This was a spontaneous read from my school library. I saw it displayed on the little plastic holders that just scream: ‘I’m new!’ and thought ‘Yep, I’ll read that’. As this was a completely unplanned read, I knew little about the plot or the author.
‘The Night Itself’ is about a girl called Mio who inherits this ancient sword. When she touches the sword, or katana to give it its proper name, she is drawn to it and finds that she can’t put it down. Some crazy stuff then happens because the sword has been unveiled, involving murder, kidnap and travelling into a different dimension. Great stuff!
The novel was really action packed – there was never a dull movement. I really enjoyed the relationship between Mio and her best friend, Jack, who was a girl and homosexual and that was not a big deal (it was lovely for this to be dealt with subtly.) When Shinobu arrived, an invisible boy who was trapped in the sword, romance is suddenly on the cards for Mio. This did feel quite rushed, but the author notes this herself, saying that Mio and Shinobu fell in love within 24 hours. Not completely unbelievable.
Basically, there were a lot of things I liked about this book. I thought that the Japanese mythology was woven in well, without alienating the audience with a lot of jargon. Things were explained in a way that was easy to understand. Excellent.
I thought that the ending was fairly rushed – I kind of lost my way a little bit, but I was speed reading, so this could have contributed to the struggle. I do love a good action scene, and I’m more than used to fight scenes because of my beloved Percy Jackson. In the end, though, I knew what was going on, which is the main thing.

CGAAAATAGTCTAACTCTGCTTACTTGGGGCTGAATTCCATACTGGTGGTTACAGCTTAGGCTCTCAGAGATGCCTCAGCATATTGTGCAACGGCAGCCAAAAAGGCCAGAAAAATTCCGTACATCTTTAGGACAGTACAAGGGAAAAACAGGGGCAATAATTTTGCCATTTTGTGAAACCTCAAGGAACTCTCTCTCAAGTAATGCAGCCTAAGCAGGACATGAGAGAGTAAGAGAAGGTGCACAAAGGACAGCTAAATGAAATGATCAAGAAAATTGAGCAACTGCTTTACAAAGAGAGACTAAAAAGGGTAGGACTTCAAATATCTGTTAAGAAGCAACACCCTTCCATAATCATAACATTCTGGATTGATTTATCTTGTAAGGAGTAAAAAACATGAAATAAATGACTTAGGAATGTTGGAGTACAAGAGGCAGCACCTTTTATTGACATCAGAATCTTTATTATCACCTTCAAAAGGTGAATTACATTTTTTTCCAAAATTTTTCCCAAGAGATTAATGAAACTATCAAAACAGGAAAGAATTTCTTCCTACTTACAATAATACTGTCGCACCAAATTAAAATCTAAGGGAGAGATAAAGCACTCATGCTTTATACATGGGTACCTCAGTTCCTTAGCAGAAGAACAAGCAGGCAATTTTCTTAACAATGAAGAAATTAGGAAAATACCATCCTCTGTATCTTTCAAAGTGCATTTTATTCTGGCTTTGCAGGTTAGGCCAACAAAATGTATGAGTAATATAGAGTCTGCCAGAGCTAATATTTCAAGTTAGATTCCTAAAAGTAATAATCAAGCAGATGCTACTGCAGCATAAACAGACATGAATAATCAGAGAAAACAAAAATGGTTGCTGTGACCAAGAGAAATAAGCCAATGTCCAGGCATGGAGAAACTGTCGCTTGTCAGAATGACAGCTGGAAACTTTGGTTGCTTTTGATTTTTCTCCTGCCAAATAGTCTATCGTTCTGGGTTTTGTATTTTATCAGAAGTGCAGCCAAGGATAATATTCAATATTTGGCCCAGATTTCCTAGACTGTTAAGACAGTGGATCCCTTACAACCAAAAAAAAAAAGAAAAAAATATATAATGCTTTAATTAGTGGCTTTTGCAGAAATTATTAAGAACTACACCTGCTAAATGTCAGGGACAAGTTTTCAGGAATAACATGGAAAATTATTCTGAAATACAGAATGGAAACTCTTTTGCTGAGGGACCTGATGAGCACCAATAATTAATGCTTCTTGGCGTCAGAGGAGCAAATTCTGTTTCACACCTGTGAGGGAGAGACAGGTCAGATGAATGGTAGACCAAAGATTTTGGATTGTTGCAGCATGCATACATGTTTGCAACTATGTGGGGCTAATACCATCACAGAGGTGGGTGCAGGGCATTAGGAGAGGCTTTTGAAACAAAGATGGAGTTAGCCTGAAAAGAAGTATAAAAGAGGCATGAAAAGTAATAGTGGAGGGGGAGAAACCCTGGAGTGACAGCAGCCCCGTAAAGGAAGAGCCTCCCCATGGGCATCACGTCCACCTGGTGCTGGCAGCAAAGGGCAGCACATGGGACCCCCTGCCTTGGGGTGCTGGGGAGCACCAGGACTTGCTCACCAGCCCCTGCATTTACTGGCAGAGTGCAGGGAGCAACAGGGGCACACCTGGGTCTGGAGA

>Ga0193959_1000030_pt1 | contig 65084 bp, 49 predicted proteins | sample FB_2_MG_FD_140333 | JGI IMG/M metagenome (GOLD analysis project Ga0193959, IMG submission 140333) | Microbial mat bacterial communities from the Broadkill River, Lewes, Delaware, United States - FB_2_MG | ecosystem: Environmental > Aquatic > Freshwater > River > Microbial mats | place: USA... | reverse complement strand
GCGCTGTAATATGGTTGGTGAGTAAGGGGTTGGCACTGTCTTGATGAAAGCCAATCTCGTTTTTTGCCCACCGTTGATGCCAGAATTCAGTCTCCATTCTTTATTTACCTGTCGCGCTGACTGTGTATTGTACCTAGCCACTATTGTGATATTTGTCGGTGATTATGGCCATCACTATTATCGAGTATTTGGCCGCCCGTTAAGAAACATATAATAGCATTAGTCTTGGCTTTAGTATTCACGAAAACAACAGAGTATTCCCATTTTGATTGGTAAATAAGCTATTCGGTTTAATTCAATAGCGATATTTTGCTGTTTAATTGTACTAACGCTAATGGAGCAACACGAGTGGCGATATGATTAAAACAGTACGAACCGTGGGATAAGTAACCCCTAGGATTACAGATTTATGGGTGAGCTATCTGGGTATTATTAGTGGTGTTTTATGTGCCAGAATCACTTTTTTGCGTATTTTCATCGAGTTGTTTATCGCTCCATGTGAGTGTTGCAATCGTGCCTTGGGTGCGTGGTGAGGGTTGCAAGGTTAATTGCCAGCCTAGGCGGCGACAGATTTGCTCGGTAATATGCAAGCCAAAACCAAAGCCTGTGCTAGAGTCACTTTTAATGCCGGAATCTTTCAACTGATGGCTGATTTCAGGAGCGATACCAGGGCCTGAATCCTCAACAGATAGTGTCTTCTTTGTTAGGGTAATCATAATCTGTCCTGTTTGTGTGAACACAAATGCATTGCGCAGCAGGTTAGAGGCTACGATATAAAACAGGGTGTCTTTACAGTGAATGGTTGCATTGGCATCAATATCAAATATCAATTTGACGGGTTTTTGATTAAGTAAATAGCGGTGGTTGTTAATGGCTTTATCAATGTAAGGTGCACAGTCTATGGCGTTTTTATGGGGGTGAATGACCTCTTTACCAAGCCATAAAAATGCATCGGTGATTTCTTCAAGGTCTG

I don’t know how many times I can say I enjoyed this book. One fault, however, was the borderline racist description of the main character’s eyes. Obviously, she and Shinobu were of Japanese descent but that was obvious because of their names. On the other hand, on GoodReads, the author did apologise for the description, and I’m sure has worked hard to correct herself in the sequel that came out in June this year.
Something different about this book was the female protagonist. After reading a lot of Rick Riordan, it was nice to see a girl take the lead role as a mythological descendant. I’d recommend this to anyone that does enjoy Rick’s writing, but is looking for a plot that is a lot less hard core.
Overall, I’d give ‘The Night Itself’ 3 stars. I was impressed, but it didn’t wow me. Compared to my favourite books that received 5 star reviews, this novel was exciting and kept me gripped but didn’t leave me wanting more after the final page. Perhaps if the library gets the second book in the series, I will continue to enjoy Mio’s world!